Antique Portrait of Charles Manners-Sutton, DD. 1755-1828 , Archbishop of Canterbury | ANTIQUES.CO.UK |

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    portrait of charles manners-sutton, dd. 1755-1828 , archbishop of canterbury

    Antique Portrait of Charles Manners-Sutton, DD. 1755-1828 , Archbishop of Canterbury

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    The Portrait sketch is for the full length portrait of Manners-Sutton at Windsor Castle, circa 1795. (J Ingamells, English Episcopal Portraits p372 type A1)

    Sutton, Charles Manners - (1755?1828), archbishop of Canterbury, was born Charles Manners on 14 February 1755, the fourth son of Lord George Manners (1723?1783) and his wife, Diana (d. 1767), daughter of Thomas Chaplin of Blankney, Lincolnshire; he was grandson of John, third duke of Rutland. In 1762 his father assumed the additional surname Sutton on inheriting the estates of his maternal grandfather, Robert Sutton, second Baron Lexington. Educated at Charterhouse School, he then matriculated as a pensioner at Emmanuel College, Cambridge, on 1 March 1773; he graduated BA as fifteenth wrangler in 1777, his younger brother, Thomas Manners-Sutton, being at the same time fifth wrangler. He proceeded MA in 1780 and DD in 1792. In 1785 he was presented to the rectory of Averham with Kelham, Nottinghamshire, and also to Whitwell, Derbyshire. Manners-Sutton married in 1778 Mary (d. 1832), daughter of Thomas Thoroton of Screveton, Nottinghamshire. They had two sons and ten daughters.
    Preferment was rapid. Manners-Sutton became dean of Peterborough in 1791, in 1792 bishop of Norwich, and?because Norwich had a small income and was a large and expensive diocese?influence at court secured him the deaneries of Windsor and Wolverhampton in 1794, to be held in commendam. He and his wife became great favourites with George III and the royal family. In 1794 he was offered the archbishopric of Armagh, but he declined the appointment. At Norwich, Manners-Sutton was a conscientious and well-liked diocesan bishop. He was the first bishop of Norwich consistently to undertake all his ordinations in Norwich. He was hospitable and generous to charities. He dined with his clergy after his visitations and treated them with wine, ?a bottle between two? (Diary of a Country Parson, 3.367). He separated confirmations from visitations. After a confirmation James Woodforde, rector of Weston Longueville, noted that his niece, ?Miss Woodforde [was] much pleased ? with the Bishop''s very agreeable and affable, as well as polite and sensible behaviour? (ibid., 4.141). In his visitations he demonstrated a keen interest in matters of contemporary concern to the church?the employment of curates; the administration of baptism, schools, and almshouses; and disputes over tithe payments?and he asked for any other Matters relating to your Parish of which it may be proper to give me Information, Or any proposal to make whereby the Glory of God and the Good of his Church may be promoted, and this Diocese better ordered, and ourselves mutually aiding and assisting each other in the Discharge of our respective Duties. (Visitation inquiries, 1801, Norwich RO, NDR VIS 39/17)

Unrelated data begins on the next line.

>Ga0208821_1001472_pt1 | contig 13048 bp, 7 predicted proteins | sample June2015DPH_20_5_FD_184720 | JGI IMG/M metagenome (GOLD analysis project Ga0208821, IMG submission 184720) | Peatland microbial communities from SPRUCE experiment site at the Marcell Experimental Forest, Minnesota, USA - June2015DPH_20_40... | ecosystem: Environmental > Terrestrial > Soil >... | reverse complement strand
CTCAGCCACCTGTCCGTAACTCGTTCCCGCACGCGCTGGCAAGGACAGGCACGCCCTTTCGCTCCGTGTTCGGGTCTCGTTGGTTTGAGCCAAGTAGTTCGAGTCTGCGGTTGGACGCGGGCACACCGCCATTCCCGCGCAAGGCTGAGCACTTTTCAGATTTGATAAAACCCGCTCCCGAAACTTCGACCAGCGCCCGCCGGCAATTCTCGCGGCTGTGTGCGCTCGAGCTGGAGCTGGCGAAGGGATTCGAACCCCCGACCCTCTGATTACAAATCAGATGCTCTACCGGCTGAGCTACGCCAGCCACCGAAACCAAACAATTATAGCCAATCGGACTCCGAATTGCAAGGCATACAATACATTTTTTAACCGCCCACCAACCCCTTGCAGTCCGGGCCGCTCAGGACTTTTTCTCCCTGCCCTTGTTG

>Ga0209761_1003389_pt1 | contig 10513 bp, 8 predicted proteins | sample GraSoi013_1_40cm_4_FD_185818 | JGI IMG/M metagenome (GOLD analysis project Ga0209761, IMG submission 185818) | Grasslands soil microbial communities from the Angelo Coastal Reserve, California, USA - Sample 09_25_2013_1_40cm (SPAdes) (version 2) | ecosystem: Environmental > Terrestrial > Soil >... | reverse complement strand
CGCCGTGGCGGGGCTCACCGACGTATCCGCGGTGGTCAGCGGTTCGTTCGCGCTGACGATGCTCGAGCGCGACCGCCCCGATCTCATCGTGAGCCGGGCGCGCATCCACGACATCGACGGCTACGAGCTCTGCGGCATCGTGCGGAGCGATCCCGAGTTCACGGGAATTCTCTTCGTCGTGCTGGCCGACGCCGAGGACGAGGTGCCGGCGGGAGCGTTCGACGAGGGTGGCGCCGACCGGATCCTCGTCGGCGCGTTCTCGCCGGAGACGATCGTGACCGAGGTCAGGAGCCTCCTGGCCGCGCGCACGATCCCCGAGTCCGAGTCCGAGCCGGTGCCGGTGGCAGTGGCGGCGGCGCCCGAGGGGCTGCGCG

During the threat of French invasion in 1803 Manners-Sutton urged the clergy to warn the poor of the risks a French occupation might have for them, but he advised the clergy against joining militias or defensive corps. At Norwich, Manners-Sutton seems to have got into financial difficulties, despite the additional revenues of the deanery of Windsor, and he was criticized for extravagance.
    On the death of Archbishop Moore in 1805 George III intervened personally with William Pitt to secure Manners-Sutton''s translation to Canterbury, although Pitt wished to appoint his former tutor, Bishop Pretyman-Tomline of Lincoln. As archbishop Manners-Sutton played an active part in the policies of the traditional high-church party then ascendant in the church. He was himself a high-churchman: it was noted that at his primary visitation in Canterbury Cathedral in 1806 that he preached on the significance of confession and its history. Manners-Sutton played a central role in the series of initiatives and reforms to promote the church''s mission in the period of dramatic social change brought about by population growth, urbanization, and industrialization. From at least 1809 he worked to secure government funds to build new churches to meet the needs of the rapidly expanding population. In the House of Lords he took an active part in the attempt to secure satisfactory legislation to provide adequate stipends for curates. With lay members of the Hackney Phalanx, notably Joshua Watson, and with the co-operation of the prime minister, the earl of Liverpool, he worked to secure the Additional Churches Act of 1818, which gave the Church of England ?1 million to build new churches, although he was defeated by ministers in his wish that clergy should be in the majority on the subsequent commission for building new churches. He was one of the most regular attenders at the commission''s committee meetings.
    Manners-Sutton was also active with the Hackney Phalanx in reinvigorating existing voluntary bodies to promote the church''s mission and in creating new bodies. The Society for the Promotion of Christian Knowledge was overhauled and Manners-Sutton played a significant part in the foundation of the National Society for Promoting the Education of the Poor in the Principles of the Established Church in 1811; he nearly always chaired the fortnightly meetings of the society''s committee and he persuaded the prince regent to become patron of the society. The society provided a model for the church to act in a corporate capacity in the absence of the convocations, including all of the bishops as its vice-presidents, along with leading laymen. He was closely involved in the foundation of the Incorporated Church Building Society, of which he chaired the majority of meetings, to raise funds to provide grants for building and repairing churches to provide more seats in churches for the increasing population.